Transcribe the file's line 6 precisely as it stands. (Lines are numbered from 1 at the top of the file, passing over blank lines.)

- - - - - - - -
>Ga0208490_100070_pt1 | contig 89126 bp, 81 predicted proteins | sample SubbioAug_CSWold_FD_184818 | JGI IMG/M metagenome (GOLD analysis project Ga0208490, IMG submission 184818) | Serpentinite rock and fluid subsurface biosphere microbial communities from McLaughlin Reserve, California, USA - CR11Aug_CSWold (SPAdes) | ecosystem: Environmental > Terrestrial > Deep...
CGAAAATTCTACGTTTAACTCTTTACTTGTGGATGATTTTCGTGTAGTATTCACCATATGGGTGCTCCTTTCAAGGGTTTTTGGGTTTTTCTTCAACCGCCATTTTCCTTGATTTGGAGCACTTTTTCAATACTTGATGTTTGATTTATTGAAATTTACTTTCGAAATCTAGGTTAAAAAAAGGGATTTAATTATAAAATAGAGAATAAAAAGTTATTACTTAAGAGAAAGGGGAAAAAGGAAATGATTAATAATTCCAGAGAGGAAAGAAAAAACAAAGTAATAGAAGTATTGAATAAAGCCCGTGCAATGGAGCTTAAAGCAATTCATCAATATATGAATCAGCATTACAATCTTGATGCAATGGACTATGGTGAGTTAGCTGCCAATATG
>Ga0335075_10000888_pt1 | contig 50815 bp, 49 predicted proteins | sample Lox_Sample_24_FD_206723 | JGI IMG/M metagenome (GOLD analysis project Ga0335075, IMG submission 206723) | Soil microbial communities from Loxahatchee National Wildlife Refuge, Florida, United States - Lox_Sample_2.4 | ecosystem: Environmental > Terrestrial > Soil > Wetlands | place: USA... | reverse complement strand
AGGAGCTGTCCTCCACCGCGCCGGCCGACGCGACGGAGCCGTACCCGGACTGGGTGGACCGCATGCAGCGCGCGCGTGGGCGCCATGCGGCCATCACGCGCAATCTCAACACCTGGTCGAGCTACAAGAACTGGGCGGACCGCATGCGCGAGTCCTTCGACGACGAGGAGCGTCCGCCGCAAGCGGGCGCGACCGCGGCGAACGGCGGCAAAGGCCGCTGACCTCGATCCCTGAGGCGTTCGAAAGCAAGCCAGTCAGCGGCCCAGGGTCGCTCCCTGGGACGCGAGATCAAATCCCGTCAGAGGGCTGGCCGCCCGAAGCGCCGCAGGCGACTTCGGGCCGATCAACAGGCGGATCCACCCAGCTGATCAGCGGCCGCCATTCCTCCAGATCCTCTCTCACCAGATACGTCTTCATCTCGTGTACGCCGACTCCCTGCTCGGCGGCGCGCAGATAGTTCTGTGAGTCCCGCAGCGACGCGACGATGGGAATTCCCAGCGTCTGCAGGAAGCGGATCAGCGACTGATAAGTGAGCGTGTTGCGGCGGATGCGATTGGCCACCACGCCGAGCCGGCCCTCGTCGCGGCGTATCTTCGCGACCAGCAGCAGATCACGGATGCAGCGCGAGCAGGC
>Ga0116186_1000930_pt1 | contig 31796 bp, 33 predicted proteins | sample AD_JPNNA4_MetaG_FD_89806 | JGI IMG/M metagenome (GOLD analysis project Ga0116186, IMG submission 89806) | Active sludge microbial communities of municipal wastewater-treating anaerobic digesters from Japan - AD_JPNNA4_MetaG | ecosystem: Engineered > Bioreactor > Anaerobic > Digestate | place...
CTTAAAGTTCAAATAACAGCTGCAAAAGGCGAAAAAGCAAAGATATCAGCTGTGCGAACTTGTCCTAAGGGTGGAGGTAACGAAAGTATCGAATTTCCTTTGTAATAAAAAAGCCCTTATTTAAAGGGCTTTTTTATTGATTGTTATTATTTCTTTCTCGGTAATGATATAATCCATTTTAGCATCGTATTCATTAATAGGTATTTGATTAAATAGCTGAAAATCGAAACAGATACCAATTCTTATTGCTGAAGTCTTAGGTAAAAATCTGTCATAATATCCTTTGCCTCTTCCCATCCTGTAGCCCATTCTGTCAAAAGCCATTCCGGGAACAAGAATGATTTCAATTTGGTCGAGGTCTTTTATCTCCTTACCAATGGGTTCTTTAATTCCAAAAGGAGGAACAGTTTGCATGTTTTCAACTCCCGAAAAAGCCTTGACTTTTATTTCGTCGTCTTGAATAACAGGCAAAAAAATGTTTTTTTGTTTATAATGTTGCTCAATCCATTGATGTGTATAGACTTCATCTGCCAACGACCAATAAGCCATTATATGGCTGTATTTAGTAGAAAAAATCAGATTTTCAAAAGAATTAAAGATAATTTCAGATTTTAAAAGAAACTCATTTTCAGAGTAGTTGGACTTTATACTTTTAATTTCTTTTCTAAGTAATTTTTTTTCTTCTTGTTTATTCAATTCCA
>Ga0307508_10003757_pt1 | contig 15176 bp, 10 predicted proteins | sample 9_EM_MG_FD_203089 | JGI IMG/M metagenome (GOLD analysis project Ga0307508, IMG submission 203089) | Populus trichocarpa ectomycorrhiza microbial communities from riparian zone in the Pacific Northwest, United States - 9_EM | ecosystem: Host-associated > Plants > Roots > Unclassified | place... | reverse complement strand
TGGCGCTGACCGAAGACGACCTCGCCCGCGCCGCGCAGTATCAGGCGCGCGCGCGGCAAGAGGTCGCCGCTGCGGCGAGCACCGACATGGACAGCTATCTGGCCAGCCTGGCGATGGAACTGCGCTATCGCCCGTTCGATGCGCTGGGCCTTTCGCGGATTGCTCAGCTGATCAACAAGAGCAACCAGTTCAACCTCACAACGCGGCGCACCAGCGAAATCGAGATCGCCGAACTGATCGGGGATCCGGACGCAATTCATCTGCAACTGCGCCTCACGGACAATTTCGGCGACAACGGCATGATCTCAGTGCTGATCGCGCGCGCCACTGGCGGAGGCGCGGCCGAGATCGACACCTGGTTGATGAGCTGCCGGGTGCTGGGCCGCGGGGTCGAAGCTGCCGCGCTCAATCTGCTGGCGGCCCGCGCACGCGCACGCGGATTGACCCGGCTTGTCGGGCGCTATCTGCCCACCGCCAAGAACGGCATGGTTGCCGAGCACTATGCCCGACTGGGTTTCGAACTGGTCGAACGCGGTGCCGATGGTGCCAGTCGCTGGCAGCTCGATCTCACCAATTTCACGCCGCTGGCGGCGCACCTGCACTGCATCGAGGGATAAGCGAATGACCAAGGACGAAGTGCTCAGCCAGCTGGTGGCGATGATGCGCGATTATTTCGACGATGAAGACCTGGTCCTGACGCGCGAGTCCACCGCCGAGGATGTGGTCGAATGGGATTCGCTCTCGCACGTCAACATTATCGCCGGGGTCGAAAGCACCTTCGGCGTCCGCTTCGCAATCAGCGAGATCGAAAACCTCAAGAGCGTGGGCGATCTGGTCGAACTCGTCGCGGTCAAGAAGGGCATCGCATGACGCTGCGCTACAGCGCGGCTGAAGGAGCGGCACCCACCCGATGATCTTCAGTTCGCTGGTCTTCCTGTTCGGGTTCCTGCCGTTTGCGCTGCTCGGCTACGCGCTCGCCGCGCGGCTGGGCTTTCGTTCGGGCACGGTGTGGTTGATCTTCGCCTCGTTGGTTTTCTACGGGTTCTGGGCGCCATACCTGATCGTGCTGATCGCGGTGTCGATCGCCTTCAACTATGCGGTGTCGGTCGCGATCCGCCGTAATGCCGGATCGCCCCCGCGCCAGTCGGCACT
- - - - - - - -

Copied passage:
CTTAAAGTTCAAATAACAGCTGCAAAAGGCGAAAAAGCAAAGATATCAGCTGTGCGAACTTGTCCTAAGGGTGGAGGTAACGAAAGTATCGAATTTCCTTTGTAATAAAAAAGCCCTTATTTAAAGGGCTTTTTTATTGATTGTTATTATTTCTTTCTCGGTAATGATATAATCCATTTTAGCATCGTATTCATTAATAGGTATTTGATTAAATAGCTGAAAATCGAAACAGATACCAATTCTTATTGCTGAAGTCTTAGGTAAAAATCTGTCATAATATCCTTTGCCTCTTCCCATCCTGTAGCCCATTCTGTCAAAAGCCATTCCGGGAACAAGAATGATTTCAATTTGGTCGAGGTCTTTTATCTCCTTACCAATGGGTTCTTTAATTCCAAAAGGAGGAACAGTTTGCATGTTTTCAACTCCCGAAAAAGCCTTGACTTTTATTTCGTCGTCTTGAATAACAGGCAAAAAAATGTTTTTTTGTTTATAATGTTGCTCAATCCATTGATGTGTATAGACTTCATCTGCCAACGACCAATAAGCCATTATATGGCTGTATTTAGTAGAAAAAATCAGATTTTCAAAAGAATTAAAGATAATTTCAGATTTTAAAAGAAACTCATTTTCAGAGTAGTTGGACTTTATACTTTTAATTTCTTTTCTAAGTAATTTTTTTTCTTCTTGTTTATTCAATTCCA